Much of the theory of algorithms deals with algorithms on graphs; conversely, much of the last twenty years of graph theory research pays attention to algorithmic issues. Within these large fields random walks play a comparatively small role, but they do enter in various quite interesting and diverse ways, some of which are described in this chapter. One theme of this chapter is properties of random walks on expander graphs, introduced in sections 10.1.1 and 10.1.2. Some non-probabilistic properties of graphs can be explained naturally (to a probabilist, anyway!) in terms of random walk: see section 10.2. Section 10.3 reviews the general idea of randomized algorithms, and in section 10.4 we treat a diverse sample of randomized algorithms based on random walks. Section 10.5 describes the particular setting of approximate counting, giving details of the case of self-avoiding walks. (xxx details not written in this version).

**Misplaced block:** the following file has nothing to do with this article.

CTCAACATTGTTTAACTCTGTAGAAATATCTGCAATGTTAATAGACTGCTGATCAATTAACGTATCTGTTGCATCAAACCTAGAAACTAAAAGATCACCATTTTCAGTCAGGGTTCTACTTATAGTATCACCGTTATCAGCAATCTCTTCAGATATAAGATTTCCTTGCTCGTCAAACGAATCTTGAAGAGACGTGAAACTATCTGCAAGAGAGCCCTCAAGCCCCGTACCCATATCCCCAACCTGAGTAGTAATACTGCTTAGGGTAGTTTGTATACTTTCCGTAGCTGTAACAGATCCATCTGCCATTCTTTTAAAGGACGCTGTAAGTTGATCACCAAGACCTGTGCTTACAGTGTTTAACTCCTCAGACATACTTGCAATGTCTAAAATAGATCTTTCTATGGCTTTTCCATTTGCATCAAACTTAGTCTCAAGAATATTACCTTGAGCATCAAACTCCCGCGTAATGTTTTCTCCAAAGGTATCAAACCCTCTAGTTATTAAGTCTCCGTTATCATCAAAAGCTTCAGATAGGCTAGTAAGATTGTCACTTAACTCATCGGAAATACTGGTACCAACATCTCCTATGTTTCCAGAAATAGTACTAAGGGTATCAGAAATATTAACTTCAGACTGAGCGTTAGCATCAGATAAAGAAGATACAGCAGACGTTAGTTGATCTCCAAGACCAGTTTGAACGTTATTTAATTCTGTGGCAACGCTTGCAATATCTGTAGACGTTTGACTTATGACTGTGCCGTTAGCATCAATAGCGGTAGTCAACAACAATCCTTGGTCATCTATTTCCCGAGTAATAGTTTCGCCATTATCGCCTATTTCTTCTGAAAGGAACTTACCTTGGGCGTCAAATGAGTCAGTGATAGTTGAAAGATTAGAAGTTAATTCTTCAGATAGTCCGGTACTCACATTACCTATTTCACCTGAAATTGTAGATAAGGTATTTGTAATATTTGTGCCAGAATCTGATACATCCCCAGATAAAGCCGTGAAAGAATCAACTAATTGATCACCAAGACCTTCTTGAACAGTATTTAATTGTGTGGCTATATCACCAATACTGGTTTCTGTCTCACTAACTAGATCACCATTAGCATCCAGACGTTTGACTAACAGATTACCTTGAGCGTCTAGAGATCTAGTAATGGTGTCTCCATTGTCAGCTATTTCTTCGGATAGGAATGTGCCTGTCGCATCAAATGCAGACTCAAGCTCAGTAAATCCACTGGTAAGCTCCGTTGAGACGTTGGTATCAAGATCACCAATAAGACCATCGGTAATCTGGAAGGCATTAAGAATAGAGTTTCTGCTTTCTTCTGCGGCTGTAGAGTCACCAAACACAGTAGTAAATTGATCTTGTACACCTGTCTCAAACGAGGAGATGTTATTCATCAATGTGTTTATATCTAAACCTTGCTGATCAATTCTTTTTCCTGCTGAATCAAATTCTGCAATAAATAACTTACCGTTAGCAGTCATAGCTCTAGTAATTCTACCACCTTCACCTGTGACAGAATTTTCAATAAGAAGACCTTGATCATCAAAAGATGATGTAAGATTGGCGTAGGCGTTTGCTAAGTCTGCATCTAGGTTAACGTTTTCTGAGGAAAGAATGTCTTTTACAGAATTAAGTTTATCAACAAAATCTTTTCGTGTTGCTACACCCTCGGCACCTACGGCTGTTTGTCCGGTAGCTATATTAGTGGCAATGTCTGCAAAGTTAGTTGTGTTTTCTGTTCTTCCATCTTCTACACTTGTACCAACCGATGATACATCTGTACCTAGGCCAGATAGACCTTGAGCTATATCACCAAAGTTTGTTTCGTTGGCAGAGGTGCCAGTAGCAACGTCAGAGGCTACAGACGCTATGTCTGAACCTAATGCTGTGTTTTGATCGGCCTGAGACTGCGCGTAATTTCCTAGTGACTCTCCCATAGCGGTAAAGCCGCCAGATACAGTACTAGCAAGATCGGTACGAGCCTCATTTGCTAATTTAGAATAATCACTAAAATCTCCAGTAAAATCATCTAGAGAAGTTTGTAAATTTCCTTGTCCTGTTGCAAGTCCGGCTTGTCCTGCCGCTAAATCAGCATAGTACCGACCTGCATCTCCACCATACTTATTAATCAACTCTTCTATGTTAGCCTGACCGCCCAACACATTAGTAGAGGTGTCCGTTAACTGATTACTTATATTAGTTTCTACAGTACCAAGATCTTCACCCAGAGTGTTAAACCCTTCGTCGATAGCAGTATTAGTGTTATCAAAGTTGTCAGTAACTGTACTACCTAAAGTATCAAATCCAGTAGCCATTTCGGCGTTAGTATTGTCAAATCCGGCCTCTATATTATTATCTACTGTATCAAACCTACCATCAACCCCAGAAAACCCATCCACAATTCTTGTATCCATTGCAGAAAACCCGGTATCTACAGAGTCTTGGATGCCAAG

For simplicity let’s work in the setting of regular graphs. Except where otherwise stated, $G$ is an $n$-vertex $r$-regular connected graph,

$p_{vw}:=r^{-1}1_{((v,w)\mbox{ is an edge})}$ |

is the transition matrix for discrete-time random walk on $G$ (so $P=r^{-1}A$ for the adjacency matrix $A$) and $1=\lambda_{1}>\lambda_{2}\geq\ldots\geq\lambda_{n}\geq-1$ are its eigenvalues, and $\tau_{2}=1/(1-\lambda_{2})$.

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